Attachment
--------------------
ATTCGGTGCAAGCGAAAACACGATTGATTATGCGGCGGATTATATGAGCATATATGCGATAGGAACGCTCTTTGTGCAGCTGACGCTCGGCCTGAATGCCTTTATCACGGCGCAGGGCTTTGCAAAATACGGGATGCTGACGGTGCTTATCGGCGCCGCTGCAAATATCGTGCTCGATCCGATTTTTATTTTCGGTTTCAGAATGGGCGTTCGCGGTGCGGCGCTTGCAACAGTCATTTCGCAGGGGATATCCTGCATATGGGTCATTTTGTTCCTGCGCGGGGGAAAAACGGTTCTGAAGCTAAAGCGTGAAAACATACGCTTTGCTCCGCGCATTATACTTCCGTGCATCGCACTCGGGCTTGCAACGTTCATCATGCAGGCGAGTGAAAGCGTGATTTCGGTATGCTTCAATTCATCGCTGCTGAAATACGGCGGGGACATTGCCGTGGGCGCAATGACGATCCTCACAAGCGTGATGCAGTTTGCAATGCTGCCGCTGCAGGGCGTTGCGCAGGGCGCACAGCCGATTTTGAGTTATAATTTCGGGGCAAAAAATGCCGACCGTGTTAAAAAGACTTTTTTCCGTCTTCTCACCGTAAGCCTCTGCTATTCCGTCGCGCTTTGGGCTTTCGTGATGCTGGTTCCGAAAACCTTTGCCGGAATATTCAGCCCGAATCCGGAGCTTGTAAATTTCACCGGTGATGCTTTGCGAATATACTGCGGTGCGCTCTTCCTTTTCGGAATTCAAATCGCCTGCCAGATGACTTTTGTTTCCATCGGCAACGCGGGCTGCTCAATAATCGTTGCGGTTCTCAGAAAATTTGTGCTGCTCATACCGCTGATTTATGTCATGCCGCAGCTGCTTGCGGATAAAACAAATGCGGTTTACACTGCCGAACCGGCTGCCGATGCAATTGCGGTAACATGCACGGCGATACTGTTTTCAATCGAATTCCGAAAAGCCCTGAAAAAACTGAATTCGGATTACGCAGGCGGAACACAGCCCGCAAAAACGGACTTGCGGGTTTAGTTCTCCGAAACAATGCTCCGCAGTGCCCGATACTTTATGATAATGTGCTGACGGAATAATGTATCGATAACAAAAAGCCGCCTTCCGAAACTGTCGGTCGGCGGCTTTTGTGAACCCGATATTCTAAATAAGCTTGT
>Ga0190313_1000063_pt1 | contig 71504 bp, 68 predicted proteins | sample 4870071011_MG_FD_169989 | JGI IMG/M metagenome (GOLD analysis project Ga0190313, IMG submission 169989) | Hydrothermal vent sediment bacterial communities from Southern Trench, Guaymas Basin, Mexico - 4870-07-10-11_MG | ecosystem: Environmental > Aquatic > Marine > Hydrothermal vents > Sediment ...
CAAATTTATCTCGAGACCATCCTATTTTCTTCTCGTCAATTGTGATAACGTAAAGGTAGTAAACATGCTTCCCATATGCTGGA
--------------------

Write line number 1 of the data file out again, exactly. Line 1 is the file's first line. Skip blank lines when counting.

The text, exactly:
ATTCGGTGCAAGCGAAAACACGATTGATTATGCGGCGGATTATATGAGCATATATGCGATAGGAACGCTCTTTGTGCAGCTGACGCTCGGCCTGAATGCCTTTATCACGGCGCAGGGCTTTGCAAAATACGGGATGCTGACGGTGCTTATCGGCGCCGCTGCAAATATCGTGCTCGATCCGATTTTTATTTTCGGTTTCAGAATGGGCGTTCGCGGTGCGGCGCTTGCAACAGTCATTTCGCAGGGGATATCCTGCATATGGGTCATTTTGTTCCTGCGCGGGGGAAAAACGGTTCTGAAGCTAAAGCGTGAAAACATACGCTTTGCTCCGCGCATTATACTTCCGTGCATCGCACTCGGGCTTGCAACGTTCATCATGCAGGCGAGTGAAAGCGTGATTTCGGTATGCTTCAATTCATCGCTGCTGAAATACGGCGGGGACATTGCCGTGGGCGCAATGACGATCCTCACAAGCGTGATGCAGTTTGCAATGCTGCCGCTGCAGGGCGTTGCGCAGGGCGCACAGCCGATTTTGAGTTATAATTTCGGGGCAAAAAATGCCGACCGTGTTAAAAAGACTTTTTTCCGTCTTCTCACCGTAAGCCTCTGCTATTCCGTCGCGCTTTGGGCTTTCGTGATGCTGGTTCCGAAAACCTTTGCCGGAATATTCAGCCCGAATCCGGAGCTTGTAAATTTCACCGGTGATGCTTTGCGAATATACTGCGGTGCGCTCTTCCTTTTCGGAATTCAAATCGCCTGCCAGATGACTTTTGTTTCCATCGGCAACGCGGGCTGCTCAATAATCGTTGCGGTTCTCAGAAAATTTGTGCTGCTCATACCGCTGATTTATGTCATGCCGCAGCTGCTTGCGGATAAAACAAATGCGGTTTACACTGCCGAACCGGCTGCCGATGCAATTGCGGTAACATGCACGGCGATACTGTTTTCAATCGAATTCCGAAAAGCCCTGAAAAAACTGAATTCGGATTACGCAGGCGGAACACAGCCCGCAAAAACGGACTTGCGGGTTTAGTTCTCCGAAACAATGCTCCGCAGTGCCCGATACTTTATGATAATGTGCTGACGGAATAATGTATCGATAACAAAAAGCCGCCTTCCGAAACTGTCGGTCGGCGGCTTTTGTGAACCCGATATTCTAAATAAGCTTGT